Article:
Warnings:

Keep out of reach of children. Not for human use. Consult a physician in cases of accidental ingestion by humans. For use in dogs only. Do not use in cats.

All dogs should undergo a thorough history and physical examination before initiation of NSAID therapy. Appropriate laboratory tests to establish hematological and serum biochemical baseline data prior to, and periodically during, administration of any NSAID should be considered. Owners should be advised to observe for signs of potential drug toxicity (see Information for Dog Owners, Adverse Reactions, Animal Safety and Post-Approval Experience).

Information for Dog Owners

Carprieve Caplets, like other drugs of its class, is not free from adverse reactions. Owners should be advised of the potential for adverse reactions and be informed of the clinical signs associated with drug intolerance. Adverse reactions may include decreased appetite, vomiting, diarrhea, dark or tarry stools, increased water consumption, increased urination, pale gums due to anemia, yellowing of gums, skin or white of the eye due to jaundice, lethargy, incoordination, seizure, or behavioral changes.

Serious adverse reactions associated with this drug class can occur without warning and in rare situations result in death (see Adverse Reactions). Owners should be advised to discontinue Carprieve Caplets therapy and contact their veterinarian immediately if signs of intolerance are observed.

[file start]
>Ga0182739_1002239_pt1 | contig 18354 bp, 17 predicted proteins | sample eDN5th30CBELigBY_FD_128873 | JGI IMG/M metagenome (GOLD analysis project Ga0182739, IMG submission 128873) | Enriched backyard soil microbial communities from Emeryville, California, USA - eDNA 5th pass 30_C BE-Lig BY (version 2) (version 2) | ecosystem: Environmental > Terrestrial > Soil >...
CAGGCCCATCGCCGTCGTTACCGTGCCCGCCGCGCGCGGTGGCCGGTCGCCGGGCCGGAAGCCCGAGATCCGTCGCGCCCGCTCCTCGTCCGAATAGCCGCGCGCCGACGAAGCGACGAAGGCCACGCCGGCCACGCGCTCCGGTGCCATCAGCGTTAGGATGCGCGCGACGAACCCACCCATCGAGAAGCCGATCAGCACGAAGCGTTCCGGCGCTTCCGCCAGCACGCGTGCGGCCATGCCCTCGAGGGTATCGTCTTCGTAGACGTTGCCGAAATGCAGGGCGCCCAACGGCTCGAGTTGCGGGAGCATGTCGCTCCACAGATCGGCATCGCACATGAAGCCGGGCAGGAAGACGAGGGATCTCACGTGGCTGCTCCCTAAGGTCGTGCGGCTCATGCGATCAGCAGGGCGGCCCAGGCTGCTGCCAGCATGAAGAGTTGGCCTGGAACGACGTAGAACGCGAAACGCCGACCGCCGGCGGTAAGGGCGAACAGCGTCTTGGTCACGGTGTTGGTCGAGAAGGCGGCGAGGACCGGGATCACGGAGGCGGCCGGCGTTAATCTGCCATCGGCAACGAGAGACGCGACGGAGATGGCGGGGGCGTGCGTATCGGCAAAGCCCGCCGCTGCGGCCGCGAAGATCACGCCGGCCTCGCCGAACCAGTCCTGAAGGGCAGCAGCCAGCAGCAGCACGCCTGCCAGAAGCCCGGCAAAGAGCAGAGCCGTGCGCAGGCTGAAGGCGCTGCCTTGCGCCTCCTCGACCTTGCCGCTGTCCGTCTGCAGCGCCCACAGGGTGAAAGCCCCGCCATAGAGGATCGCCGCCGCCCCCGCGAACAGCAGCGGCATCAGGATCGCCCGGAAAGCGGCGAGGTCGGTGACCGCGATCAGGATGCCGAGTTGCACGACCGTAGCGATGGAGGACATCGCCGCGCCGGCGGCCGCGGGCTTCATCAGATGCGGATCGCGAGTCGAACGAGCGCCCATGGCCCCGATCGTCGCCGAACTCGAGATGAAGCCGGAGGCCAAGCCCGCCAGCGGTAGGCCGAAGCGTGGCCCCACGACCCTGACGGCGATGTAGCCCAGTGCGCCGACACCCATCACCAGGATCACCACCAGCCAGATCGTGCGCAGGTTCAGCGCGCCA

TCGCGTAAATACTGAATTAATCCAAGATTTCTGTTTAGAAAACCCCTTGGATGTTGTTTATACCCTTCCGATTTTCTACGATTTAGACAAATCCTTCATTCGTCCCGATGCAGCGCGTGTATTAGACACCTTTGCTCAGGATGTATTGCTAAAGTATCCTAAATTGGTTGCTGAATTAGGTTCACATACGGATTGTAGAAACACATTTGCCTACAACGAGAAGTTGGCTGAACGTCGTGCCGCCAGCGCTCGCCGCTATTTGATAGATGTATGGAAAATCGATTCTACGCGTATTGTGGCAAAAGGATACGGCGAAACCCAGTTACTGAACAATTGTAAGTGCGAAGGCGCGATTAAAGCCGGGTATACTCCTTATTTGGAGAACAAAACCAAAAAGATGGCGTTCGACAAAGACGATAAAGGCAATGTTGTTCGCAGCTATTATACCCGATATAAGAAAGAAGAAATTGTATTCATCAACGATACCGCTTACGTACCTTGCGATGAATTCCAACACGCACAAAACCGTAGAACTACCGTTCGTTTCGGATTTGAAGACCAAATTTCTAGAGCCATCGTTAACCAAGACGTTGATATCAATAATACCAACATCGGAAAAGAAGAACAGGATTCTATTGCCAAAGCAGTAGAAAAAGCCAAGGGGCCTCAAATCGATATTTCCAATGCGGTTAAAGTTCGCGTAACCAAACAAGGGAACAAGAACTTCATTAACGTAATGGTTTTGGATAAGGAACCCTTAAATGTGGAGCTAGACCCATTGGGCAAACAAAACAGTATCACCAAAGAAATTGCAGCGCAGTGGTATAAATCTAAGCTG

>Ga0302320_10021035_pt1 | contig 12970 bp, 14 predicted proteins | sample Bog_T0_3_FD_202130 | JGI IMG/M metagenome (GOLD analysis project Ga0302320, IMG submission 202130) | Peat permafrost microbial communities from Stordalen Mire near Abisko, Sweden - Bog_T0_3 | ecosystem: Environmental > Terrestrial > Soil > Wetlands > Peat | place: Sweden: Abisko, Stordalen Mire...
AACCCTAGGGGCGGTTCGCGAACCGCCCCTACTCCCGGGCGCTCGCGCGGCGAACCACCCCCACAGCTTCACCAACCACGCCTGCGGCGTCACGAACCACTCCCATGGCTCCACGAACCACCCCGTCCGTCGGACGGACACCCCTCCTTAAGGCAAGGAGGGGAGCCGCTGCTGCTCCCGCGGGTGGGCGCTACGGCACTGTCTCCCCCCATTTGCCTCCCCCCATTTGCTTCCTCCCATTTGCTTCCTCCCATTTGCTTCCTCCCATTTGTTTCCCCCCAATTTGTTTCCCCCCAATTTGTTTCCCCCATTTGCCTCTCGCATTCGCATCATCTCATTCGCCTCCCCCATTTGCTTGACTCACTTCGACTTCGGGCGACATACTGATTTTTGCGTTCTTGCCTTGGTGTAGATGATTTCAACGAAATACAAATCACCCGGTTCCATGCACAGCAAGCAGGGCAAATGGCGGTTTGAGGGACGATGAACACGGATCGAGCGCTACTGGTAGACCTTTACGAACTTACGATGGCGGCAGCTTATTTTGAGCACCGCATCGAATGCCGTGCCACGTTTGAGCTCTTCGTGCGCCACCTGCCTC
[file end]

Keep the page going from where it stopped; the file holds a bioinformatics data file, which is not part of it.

The vast majority of patients with drug related adverse reactions have recovered when the signs are recognized, the drug is withdrawn and veterinary care, if appropriate, is initiated. Owners should be advised of the importance of periodic follow up for all dogs during administration of any NSAID.

Effectiveness:

Confirmation of the effectiveness of carprofen for the relief of pain and inflammation associated with osteoarthritis and for the control of postoperative pain associated with soft tissue and orthopedic surgeries, was demonstrated in 5 placebo-controlled, masked studies examining the anti-inflammatory and analgesic effectiveness of carprofen in various breeds of dogs.

Separate placebo-controlled, masked, multicenter field studies confirmed the anti-inflammatory and analgesic effectiveness of carprofen when dosed at 2 mg/lb once daily or when divided and administered at 1 mg/lb twice daily. In these two field studies, dogs diagnosed with osteoarthritis showed statistically significant overall improvement based on lameness evaluations by the veterinarian and owner observations when administered carprofen at labeled doses.

Separate placebo-controlled, masked, multicenter field studies confirmed the effectiveness of carprofen for the control of postoperative pain when, dosed at 2 mg/lb once daily in various breeds of dogs. In these studies, dogs presented for ovariohysterectomy, cruciate repair and aural surgeries were administered carprofen preoperatively and for a maximum of 3 days (soft tissue) or 4 days (orthopedic) postoperatively. In general, dogs administered carprofen showed statistically significant improvement in pain scores compared to controls.